It is important to note that even when the representatives can act separately, they must still consult with each other and be in agreement when they use the Representation Agreement to act on your behalf.

Example 1

Sally wants to make a Representation Agreement appointing both of her children as representatives, but she wants them to act together. She does not want either child to be able to act alone. She decides to appoint her children jointly.

This means that each time one of her children wants to make a decision about Sally’s health or personal care, both children must act together.

Example 2

Sally wants to make a Representation Agreement appointing both of her children as representatives, but they live in different provinces so she feels it might be difficult for them to act jointly.

She is confident that her children will consult with each other when using the Representation Agreement and will not act without the other’s approval, so she appoints her children separately.

This means that when her children use the Representation Agreement, either child can act alone.

Example 3

Sally wants to make a Representation Agreement appointing her son as her representative, but she also wants her daughter to be a representative just in case something happens to her son.

She wants her son to act first, and her daughter to only be able to act if her son can no longer act for her.

She decides to appoint her children successively, so that her son is her first representative, and her daughter is an alternate (back-up) representative.

Types of Representation Agreements (Non-Standard vs. Standard Representation Agreements)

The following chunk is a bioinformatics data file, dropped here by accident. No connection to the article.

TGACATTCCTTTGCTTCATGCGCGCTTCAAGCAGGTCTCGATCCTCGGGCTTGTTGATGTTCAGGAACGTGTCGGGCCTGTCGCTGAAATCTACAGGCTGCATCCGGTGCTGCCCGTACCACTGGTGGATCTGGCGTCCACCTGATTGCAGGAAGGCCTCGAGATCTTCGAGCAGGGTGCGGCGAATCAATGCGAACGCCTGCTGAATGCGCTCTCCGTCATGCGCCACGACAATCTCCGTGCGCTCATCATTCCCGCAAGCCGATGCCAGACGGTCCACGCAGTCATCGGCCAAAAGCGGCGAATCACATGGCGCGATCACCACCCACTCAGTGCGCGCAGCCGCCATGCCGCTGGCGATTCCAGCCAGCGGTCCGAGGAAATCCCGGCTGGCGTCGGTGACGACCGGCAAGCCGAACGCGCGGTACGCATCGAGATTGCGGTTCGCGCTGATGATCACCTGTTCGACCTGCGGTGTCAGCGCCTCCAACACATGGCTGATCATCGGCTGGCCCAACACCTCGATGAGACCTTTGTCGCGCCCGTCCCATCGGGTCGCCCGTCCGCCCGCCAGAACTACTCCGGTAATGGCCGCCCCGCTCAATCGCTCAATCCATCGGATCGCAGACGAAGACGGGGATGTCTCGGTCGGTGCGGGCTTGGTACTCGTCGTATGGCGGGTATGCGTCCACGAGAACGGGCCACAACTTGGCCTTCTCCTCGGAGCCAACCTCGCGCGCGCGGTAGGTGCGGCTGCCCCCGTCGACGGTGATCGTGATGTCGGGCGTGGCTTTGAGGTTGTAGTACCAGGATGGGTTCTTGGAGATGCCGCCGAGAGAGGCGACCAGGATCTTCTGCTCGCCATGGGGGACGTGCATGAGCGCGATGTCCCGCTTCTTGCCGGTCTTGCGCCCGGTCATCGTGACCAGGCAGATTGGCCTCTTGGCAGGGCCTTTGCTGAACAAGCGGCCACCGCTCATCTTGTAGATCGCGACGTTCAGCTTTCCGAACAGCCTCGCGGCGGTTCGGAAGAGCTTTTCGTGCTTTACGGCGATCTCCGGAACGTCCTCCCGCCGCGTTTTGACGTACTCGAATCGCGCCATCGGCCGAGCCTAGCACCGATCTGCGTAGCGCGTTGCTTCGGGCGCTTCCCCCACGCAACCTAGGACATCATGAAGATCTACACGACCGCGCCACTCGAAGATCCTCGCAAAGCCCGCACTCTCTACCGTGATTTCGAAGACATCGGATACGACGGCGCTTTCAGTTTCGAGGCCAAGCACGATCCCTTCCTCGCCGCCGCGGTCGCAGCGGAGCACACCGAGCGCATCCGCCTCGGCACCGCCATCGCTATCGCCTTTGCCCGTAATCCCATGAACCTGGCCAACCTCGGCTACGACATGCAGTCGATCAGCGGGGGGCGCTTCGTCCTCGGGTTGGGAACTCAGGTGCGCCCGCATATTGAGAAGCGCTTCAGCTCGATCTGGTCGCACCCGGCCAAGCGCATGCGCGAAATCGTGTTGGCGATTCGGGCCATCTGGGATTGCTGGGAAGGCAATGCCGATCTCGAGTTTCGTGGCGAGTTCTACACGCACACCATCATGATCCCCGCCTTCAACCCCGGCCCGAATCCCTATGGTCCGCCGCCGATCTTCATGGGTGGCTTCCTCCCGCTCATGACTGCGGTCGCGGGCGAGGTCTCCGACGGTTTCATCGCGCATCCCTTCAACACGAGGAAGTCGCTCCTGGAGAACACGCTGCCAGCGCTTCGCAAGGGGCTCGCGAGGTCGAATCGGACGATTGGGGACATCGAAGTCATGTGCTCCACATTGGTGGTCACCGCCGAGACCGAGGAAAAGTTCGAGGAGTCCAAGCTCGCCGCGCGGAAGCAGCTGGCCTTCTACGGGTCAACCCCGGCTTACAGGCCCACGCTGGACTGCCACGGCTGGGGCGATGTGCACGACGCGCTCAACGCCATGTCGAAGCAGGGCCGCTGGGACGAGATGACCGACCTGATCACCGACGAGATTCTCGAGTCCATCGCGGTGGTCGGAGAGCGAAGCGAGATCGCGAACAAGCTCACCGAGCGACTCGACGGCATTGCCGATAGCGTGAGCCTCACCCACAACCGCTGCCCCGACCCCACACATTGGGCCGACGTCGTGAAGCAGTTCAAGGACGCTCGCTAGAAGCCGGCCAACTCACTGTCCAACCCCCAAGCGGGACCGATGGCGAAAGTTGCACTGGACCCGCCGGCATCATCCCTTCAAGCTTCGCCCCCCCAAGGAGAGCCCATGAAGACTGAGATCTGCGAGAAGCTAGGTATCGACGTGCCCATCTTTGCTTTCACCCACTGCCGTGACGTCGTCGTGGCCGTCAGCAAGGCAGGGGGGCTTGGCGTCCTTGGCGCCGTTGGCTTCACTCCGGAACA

Non-standard Representation Agreement

Short Answer:

  • Designed for adults with full capacity
  • Provides the most comphrensive health and personal care decision-making authority
  • Does not give financial decision-making authority

Long Answer:

So far, when we have been discussing Representation Agreements, we have been referring to Non-Standard Representation Agreements, also known as “Enhanced Representation Agreements” or “Section 9 Representation Agreements”.

This is the most common type of Representation Agreement as it gives the widest range of decision-making authority under the Representation Agreement Act.

This includes minor health care decisions (e.g. routine dental treatment), major health care decisions (e.g. biopsies or major surgery), as well as the authority to refuse life support and effectively end your life.

It is designed to be executed by adults who have full capacity at the time of signing.

The representatives cannot act, however, until the adult has lost the capacity to make their own decisions.

While Non-standard Representation Agreements give the most authority with regards to health-related decisions, it does NOT give any financial decision-making authority.

It is presumed that if a person has the required capacity to make a Non-standard Representation Agreement, then they can also make an Enduring Power of Attorney which will give the most authority for financial decisions.

Example 1

Leonard went to see his notary about making a new Enduring Power of Attorney. His notary suggested also doing a Representation Agreement to cover health-care decisions.

Leonard decides to make an Enduring Power of Attorney and a Representation Agreement appointing his children so that they can manage all of his affairs if he loses capacity in the future.

Standard Representation Agreement

Short Answer:

  • Designed for adults who have already experienced a decline in capacity
  • Provides authority to make financial decisions as well as health and personal care decisions